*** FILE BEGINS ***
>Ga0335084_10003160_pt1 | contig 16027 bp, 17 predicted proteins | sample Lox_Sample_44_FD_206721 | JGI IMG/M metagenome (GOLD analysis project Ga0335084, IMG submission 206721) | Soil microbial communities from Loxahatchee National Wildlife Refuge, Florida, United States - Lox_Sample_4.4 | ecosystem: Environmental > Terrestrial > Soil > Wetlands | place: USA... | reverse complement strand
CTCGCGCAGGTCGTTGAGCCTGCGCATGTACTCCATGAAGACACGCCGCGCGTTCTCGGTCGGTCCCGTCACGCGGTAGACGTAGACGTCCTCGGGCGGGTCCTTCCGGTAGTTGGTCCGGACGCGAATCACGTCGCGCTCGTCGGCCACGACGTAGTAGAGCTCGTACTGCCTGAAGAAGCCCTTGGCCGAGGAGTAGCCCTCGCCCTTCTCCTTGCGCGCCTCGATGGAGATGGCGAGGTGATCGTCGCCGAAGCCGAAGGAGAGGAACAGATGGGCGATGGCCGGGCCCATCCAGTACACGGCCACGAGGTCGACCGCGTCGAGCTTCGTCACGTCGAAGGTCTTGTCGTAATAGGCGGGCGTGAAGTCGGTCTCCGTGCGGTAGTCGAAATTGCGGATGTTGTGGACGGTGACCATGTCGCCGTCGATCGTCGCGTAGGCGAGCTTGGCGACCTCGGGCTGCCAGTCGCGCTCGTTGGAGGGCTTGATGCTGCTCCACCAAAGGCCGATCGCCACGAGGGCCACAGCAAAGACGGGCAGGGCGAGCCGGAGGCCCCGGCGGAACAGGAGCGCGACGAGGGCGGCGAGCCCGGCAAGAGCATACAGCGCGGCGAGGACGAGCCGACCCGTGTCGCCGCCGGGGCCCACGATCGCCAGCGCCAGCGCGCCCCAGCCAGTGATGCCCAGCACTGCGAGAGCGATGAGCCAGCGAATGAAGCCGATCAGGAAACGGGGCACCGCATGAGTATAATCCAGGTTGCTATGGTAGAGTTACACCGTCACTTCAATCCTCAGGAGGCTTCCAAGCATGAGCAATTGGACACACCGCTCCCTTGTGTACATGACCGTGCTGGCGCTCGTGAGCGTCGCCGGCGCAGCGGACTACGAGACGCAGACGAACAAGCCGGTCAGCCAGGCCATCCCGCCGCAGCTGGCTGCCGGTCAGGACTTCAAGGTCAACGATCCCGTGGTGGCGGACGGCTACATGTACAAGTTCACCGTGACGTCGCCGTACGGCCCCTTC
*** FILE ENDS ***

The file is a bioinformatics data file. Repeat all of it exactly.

>Ga0335084_10003160_pt1 | contig 16027 bp, 17 predicted proteins | sample Lox_Sample_44_FD_206721 | JGI IMG/M metagenome (GOLD analysis project Ga0335084, IMG submission 206721) | Soil microbial communities from Loxahatchee National Wildlife Refuge, Florida, United States - Lox_Sample_4.4 | ecosystem: Environmental > Terrestrial > Soil > Wetlands | place: USA... | reverse complement strand
CTCGCGCAGGTCGTTGAGCCTGCGCATGTACTCCATGAAGACACGCCGCGCGTTCTCGGTCGGTCCCGTCACGCGGTAGACGTAGACGTCCTCGGGCGGGTCCTTCCGGTAGTTGGTCCGGACGCGAATCACGTCGCGCTCGTCGGCCACGACGTAGTAGAGCTCGTACTGCCTGAAGAAGCCCTTGGCCGAGGAGTAGCCCTCGCCCTTCTCCTTGCGCGCCTCGATGGAGATGGCGAGGTGATCGTCGCCGAAGCCGAAGGAGAGGAACAGATGGGCGATGGCCGGGCCCATCCAGTACACGGCCACGAGGTCGACCGCGTCGAGCTTCGTCACGTCGAAGGTCTTGTCGTAATAGGCGGGCGTGAAGTCGGTCTCCGTGCGGTAGTCGAAATTGCGGATGTTGTGGACGGTGACCATGTCGCCGTCGATCGTCGCGTAGGCGAGCTTGGCGACCTCGGGCTGCCAGTCGCGCTCGTTGGAGGGCTTGATGCTGCTCCACCAAAGGCCGATCGCCACGAGGGCCACAGCAAAGACGGGCAGGGCGAGCCGGAGGCCCCGGCGGAACAGGAGCGCGACGAGGGCGGCGAGCCCGGCAAGAGCATACAGCGCGGCGAGGACGAGCCGACCCGTGTCGCCGCCGGGGCCCACGATCGCCAGCGCCAGCGCGCCCCAGCCAGTGATGCCCAGCACTGCGAGAGCGATGAGCCAGCGAATGAAGCCGATCAGGAAACGGGGCACCGCATGAGTATAATCCAGGTTGCTATGGTAGAGTTACACCGTCACTTCAATCCTCAGGAGGCTTCCAAGCATGAGCAATTGGACACACCGCTCCCTTGTGTACATGACCGTGCTGGCGCTCGTGAGCGTCGCCGGCGCAGCGGACTACGAGACGCAGACGAACAAGCCGGTCAGCCAGGCCATCCCGCCGCAGCTGGCTGCCGGTCAGGACTTCAAGGTCAACGATCCCGTGGTGGCGGACGGCTACATGTACAAGTTCACCGTGACGTCGCCGTACGGCCCCTTC